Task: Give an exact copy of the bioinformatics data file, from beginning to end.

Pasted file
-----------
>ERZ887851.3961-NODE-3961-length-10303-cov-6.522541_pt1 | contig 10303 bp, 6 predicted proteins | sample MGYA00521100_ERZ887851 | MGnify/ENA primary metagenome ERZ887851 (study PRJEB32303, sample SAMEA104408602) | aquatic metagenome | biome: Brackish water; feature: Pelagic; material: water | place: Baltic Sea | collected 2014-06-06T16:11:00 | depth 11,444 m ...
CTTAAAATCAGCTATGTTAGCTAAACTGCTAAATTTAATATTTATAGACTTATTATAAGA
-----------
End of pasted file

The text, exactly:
>ERZ887851.3961-NODE-3961-length-10303-cov-6.522541_pt1 | contig 10303 bp, 6 predicted proteins | sample MGYA00521100_ERZ887851 | MGnify/ENA primary metagenome ERZ887851 (study PRJEB32303, sample SAMEA104408602) | aquatic metagenome | biome: Brackish water; feature: Pelagic; material: water | place: Baltic Sea | collected 2014-06-06T16:11:00 | depth 11,444 m ...
CTTAAAATCAGCTATGTTAGCTAAACTGCTAAATTTAATATTTATAGACTTATTATAAGA